Fishermen trial technology to protect marine habitats
This was published under the 2010 to 2015 Conservative and Liberal Democrat coalition government
Trials show that new technology is allowing South West fishermen to continue to fish in their local area while protecting the marine habitats in Lyme Bay, it was revealed today.
The news was revealed by Environment Secretary Caroline Spelman and Fisheries Minister Richard Benyon who visited a group of fishermen in West Bay, Dorset, who took part in the Marine Management Organisation (MMO)trials that were launched earlier this year, funded by Defra.
By rolling out technology to help fishermen prove that they are not fishing in vulnerable or protected areas, local fishermen can continue to operate in less sensitive areas of Lyme Bay rather than stopping fishing in the area altogether.
The local Lyme Bay fishermen, who are the first to trial a GPS positioning system similar to that used by lorry drivers, are able to prove exactly where their vessel is operating at all times. They can therefore prove that they are not fishing in areas of Lyme Bay that have been closed to bottom trawling to protect the seabed from possible damage.
Environment Secretary Caroline Spelman said:
“This groundbreaking equipment proves just how innovative the UK fishing industry is.
“By embracing new technology it shows that the sector is ready and able to respond positively to the need to protect the marine environment while continuing to make a living from the sea.
“Fishermen in the area have been central to the development of this solution, and we hope to see this local involvement continue.”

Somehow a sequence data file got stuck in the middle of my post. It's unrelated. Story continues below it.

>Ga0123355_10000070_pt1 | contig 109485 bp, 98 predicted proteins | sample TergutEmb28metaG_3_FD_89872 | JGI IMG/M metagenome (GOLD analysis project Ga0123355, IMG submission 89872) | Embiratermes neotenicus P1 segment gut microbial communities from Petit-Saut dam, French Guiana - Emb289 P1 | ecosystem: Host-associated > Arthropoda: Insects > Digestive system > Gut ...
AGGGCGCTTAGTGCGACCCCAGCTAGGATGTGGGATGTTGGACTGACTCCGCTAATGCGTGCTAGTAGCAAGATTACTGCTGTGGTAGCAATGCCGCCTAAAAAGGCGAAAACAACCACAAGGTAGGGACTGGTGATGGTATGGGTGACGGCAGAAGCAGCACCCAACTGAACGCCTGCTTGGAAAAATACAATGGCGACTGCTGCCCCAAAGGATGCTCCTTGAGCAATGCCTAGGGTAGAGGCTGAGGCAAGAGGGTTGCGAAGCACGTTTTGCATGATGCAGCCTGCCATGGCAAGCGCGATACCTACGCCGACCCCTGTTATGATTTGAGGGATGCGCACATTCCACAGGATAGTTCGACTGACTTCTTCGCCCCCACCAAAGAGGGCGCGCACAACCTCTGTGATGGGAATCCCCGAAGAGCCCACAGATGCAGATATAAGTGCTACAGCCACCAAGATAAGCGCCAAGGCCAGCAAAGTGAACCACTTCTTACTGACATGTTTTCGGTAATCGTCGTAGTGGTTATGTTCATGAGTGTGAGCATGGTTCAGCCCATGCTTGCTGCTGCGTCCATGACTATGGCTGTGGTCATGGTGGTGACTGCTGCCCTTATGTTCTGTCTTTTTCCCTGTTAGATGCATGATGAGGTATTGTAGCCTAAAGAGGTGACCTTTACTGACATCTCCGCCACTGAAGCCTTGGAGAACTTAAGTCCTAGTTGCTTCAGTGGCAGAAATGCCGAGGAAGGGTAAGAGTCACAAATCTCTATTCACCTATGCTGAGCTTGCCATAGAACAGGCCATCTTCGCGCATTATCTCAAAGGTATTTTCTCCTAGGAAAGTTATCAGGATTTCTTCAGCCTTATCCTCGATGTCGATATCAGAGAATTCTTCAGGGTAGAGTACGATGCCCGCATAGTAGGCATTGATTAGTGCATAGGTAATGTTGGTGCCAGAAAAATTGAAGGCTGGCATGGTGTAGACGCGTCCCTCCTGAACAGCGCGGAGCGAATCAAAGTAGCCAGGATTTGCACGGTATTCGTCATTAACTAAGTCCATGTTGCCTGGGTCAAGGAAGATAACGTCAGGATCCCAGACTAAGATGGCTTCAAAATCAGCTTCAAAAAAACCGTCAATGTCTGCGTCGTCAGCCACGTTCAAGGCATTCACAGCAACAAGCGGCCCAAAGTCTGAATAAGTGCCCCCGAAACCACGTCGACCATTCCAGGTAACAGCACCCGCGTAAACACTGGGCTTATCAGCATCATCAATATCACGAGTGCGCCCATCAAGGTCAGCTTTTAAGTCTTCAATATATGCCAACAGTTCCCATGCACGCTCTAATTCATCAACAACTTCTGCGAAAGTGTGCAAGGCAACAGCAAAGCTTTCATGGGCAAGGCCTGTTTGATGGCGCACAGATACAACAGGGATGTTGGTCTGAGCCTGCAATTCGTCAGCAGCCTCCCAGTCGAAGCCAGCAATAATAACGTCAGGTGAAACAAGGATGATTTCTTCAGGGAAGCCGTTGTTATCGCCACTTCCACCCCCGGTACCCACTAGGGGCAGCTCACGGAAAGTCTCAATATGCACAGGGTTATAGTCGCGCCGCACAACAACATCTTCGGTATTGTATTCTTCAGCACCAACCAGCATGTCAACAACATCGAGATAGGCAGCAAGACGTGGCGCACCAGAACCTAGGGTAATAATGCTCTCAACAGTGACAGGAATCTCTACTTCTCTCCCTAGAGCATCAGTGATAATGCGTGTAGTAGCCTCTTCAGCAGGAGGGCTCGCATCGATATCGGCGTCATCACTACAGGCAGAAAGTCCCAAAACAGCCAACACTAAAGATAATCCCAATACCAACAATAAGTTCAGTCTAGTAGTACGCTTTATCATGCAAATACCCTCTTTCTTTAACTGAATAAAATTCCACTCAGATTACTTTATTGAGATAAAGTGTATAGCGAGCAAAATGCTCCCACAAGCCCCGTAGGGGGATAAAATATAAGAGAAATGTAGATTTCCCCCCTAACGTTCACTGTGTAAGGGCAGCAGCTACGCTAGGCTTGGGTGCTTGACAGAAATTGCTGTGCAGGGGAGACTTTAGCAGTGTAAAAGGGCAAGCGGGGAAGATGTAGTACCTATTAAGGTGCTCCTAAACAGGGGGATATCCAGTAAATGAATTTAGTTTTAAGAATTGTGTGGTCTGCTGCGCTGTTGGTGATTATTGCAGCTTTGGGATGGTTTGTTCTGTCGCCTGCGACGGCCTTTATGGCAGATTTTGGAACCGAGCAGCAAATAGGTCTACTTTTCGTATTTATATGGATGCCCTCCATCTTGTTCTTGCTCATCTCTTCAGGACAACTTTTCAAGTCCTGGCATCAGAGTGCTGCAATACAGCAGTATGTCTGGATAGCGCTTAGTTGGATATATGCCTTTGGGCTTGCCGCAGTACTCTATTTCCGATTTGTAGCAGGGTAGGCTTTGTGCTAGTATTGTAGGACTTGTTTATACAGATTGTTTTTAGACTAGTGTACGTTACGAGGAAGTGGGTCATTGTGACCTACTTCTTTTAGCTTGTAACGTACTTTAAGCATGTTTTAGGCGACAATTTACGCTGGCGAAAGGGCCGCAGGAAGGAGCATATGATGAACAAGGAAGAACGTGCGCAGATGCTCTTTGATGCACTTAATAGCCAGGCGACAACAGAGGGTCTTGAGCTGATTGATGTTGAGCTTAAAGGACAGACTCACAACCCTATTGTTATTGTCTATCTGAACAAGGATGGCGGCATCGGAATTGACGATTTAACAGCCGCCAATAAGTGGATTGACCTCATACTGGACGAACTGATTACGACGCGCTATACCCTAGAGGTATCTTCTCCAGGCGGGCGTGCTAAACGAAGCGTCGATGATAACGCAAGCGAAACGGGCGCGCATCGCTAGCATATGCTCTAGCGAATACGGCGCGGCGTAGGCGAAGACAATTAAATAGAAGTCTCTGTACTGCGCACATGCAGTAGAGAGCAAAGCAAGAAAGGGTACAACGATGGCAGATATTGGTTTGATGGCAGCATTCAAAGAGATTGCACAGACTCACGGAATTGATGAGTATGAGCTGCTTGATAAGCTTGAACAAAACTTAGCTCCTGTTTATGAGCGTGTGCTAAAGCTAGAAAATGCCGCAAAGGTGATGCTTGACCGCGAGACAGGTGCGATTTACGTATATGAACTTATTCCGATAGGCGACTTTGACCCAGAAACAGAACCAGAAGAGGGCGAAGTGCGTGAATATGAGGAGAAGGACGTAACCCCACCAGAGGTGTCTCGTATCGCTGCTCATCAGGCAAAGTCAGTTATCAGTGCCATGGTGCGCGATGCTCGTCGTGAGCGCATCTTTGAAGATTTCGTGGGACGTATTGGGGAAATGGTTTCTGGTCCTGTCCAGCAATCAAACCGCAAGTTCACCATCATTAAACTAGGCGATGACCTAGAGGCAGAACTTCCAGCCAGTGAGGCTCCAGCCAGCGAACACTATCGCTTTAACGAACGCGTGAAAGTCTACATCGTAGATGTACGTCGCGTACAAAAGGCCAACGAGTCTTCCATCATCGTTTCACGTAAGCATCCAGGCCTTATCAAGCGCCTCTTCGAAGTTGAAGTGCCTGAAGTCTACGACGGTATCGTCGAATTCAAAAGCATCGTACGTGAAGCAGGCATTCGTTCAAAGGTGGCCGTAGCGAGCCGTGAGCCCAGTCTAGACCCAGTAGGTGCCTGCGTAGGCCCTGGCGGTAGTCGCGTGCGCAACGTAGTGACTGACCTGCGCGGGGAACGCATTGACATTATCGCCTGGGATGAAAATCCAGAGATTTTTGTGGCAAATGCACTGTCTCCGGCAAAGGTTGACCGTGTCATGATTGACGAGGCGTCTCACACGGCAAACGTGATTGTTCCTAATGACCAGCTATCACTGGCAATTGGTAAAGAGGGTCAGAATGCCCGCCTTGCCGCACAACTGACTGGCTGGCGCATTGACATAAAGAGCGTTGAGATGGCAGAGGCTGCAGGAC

Following the MMO’s evaluation of this trial, expected in Spring 2012, the Government hopes that fishermen around the country will be able to adopt this new technology to help ensure that fishing can continue to take place without damaging sensitive marine habitats.
The Environment Secretary and the Fisheries Minister also travelled to Samways Fish Merchants in Weymouth.
The MMO recently awarded Samways a European Fisheries Fund grant totalling £362,460.
This money will be used by the local company to expand their processing business in Bridport and develop their products further. Work has only just begun on the project, and the upgrade to their facilities will provide:
- Improved quality and monitoring systems;
- Increased ability to provide high value niche products;
- Reduced environmental impact;
- Quicker delivery of local landings to market; and
- Increased production capacity and efficiency.
The project will also enable the company to sustain the existing level of employment and create six additional full-time jobs.
Caroline Spelman added:
“I am delighted this funding has been awarded to help Samways grow and create more jobs in the local area.”